Featured Research

from universities, journals, and other organizations

Newly discovered celestial object defies categories: Is it a new kind of planet or a rare kind of failed star?

Date:
January 8, 2014
Source:
University of Toronto
Summary:
An object discovered by astrophysicists nearly 500 light years away from the Sun may challenge traditional understandings about how planets and stars form. The object is located near and likely orbiting a very young star about 440 light years away from the Sun, and is leading astrophysicists to believe that there is not an easy-to-define line between what is and is not a planet.

This is an image of the ROXs 42B system obtained with the Keck telescope. The star is located in the center of the masked region. ROXs 42Bb orbits at about 150 astronomical units (AU). (1 AU=the distance from Earth to the Sun.) The other object ("c") is a likely unrelated background star.
Credit: Courtesy of Thayne Currie

An object discovered by astrophysicists at the University of Toronto (U of T) nearly 500 light years away from the Sun may challenge traditional understandings about how planets and stars form.

Related Articles


The object is located near and likely orbiting a very young star about 440 light years away from the Sun, and is leading astrophysicists to believe that there is not an easy-to-define line between what is and is not a planet.

"We have very detailed measurements of this object spanning seven years, even a spectrum revealing its gravity, temperature, and molecular composition. Still, we can't yet determine whether it is a planet or a failed star -- what we call a 'brown dwarf'. Depending on what measurement you consider, the answer could be either," said Thayne Currie, a post-doctoral fellow in U of T's Department of Astronomy & Astrophysics and lead author of a report on the discovery published this week in Astrophysical Journal Letters.

Named ROXs 42Bb for it's proximity to the star ROXs 42B, the object is approximately nine times the mass of Jupiter, below the limit most astronomers use to separate planets from brown dwarfs, which are more massive. However, it is located 30 times further away from the star than Jupiter is from the Sun.

"This situation is a little bit different than deciding if Pluto is a planet. For Pluto, it is whether an object of such low mass amongst a group of similar objects is a planet," said Currie. "Here, it is whether an object so massive yet so far from its host star is a planet. If so, how did it form?"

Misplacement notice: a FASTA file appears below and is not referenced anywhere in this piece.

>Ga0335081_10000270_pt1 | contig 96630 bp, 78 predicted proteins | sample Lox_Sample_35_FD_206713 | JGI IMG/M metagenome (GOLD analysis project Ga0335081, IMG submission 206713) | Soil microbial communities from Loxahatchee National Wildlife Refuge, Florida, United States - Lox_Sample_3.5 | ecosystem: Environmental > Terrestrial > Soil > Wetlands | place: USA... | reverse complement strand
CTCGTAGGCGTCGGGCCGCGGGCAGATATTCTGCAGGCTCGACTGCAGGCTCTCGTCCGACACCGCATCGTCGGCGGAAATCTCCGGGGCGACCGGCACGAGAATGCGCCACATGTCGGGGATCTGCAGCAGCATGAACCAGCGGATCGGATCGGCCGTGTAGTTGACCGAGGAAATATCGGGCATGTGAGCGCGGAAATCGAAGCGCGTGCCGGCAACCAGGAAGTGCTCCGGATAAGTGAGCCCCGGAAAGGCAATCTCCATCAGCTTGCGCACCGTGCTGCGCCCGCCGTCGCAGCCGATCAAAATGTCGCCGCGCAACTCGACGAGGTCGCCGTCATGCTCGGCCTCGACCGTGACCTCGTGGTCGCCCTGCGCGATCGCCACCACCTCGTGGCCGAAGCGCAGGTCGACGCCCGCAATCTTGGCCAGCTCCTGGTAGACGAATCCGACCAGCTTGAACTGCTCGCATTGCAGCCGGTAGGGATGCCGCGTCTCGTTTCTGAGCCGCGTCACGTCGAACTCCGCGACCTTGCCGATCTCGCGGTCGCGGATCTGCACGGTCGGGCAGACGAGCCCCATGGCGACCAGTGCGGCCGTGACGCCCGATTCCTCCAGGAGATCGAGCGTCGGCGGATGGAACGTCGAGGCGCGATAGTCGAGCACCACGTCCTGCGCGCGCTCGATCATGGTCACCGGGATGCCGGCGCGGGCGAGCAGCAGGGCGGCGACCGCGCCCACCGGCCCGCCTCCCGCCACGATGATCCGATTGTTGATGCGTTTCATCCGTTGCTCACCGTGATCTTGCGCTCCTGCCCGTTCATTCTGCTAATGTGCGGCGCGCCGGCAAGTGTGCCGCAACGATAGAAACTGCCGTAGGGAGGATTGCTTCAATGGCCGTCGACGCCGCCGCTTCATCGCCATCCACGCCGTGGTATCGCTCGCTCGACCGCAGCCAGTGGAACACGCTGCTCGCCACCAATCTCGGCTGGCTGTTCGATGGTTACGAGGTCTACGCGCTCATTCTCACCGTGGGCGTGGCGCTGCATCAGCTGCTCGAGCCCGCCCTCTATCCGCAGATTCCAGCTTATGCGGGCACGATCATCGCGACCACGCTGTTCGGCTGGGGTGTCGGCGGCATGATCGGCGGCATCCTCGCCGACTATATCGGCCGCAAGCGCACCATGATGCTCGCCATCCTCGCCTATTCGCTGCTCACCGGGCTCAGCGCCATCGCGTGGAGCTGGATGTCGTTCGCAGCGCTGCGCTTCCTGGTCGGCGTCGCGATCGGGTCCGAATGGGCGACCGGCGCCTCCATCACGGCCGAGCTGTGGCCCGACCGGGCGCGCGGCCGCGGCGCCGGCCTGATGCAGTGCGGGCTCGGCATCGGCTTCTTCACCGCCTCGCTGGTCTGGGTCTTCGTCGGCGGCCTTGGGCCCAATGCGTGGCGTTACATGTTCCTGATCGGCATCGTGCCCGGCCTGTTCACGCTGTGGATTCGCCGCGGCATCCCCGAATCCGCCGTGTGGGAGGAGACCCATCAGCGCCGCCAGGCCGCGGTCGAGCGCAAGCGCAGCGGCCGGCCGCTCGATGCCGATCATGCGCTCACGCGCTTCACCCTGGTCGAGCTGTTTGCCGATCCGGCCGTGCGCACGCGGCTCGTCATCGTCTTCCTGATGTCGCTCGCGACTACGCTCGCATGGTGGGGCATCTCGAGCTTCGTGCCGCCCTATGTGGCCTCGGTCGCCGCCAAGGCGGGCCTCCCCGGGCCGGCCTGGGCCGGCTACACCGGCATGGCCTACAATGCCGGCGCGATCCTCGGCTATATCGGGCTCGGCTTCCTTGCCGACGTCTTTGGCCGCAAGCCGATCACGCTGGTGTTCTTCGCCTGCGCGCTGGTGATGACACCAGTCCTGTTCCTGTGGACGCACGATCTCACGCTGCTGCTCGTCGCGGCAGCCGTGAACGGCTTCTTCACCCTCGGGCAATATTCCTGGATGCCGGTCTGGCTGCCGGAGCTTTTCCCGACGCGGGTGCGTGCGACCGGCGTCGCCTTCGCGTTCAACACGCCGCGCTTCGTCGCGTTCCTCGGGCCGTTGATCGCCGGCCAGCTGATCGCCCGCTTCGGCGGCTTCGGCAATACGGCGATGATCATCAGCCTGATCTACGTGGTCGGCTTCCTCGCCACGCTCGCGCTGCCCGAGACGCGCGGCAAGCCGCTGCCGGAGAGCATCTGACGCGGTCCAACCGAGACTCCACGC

Most astronomers believe that gas giant planets like Jupiter and Saturn formed by core accretion, whereby the planets form from a solid core that then accretes a massive gaseous envelope. Core accretion operates most efficiently closer to the parent star due to the length of time required to first form the core.

An alternate theory proposed for forming gas giant planets is disk instability -- a process by which a fragment of a disk gas surrounding a young star directly collapses under its own gravity into a planet. This mechanism works best farther away from the parent star.

Of the dozen or so other young objects with masses of planets observed by Currie and other astronomers, some have planet-to-star mass ratios less than about 10 times that Jupiter and are located within about 15 times Jupiter's separation from the Sun. Others have much higher mass ratios and/or are located more than 50 times Jupiter's orbital separation, properties that are similar to much more massive objects widely accepted to not be planets. The first group would be planets formed by core accretion, and the second group probably formed just like stars and brown dwarfs. In between these two populations is a big gap separating true planets from other objects.

Currie says that the new object starts to blur this distinction between planets and brown dwarfs, and may lie within and begin to fill the gap. "It's very hard to understand how this object formed like Jupiter did. However, it's also too low mass to be a typical brown dwarf; disk instability might just work at its distance from the star. It may represent a new class of planets or it may just be a very rare, very low-mass brown dwarf formed like other stars and brown dwarfs: a 'planet mass' brown dwarf."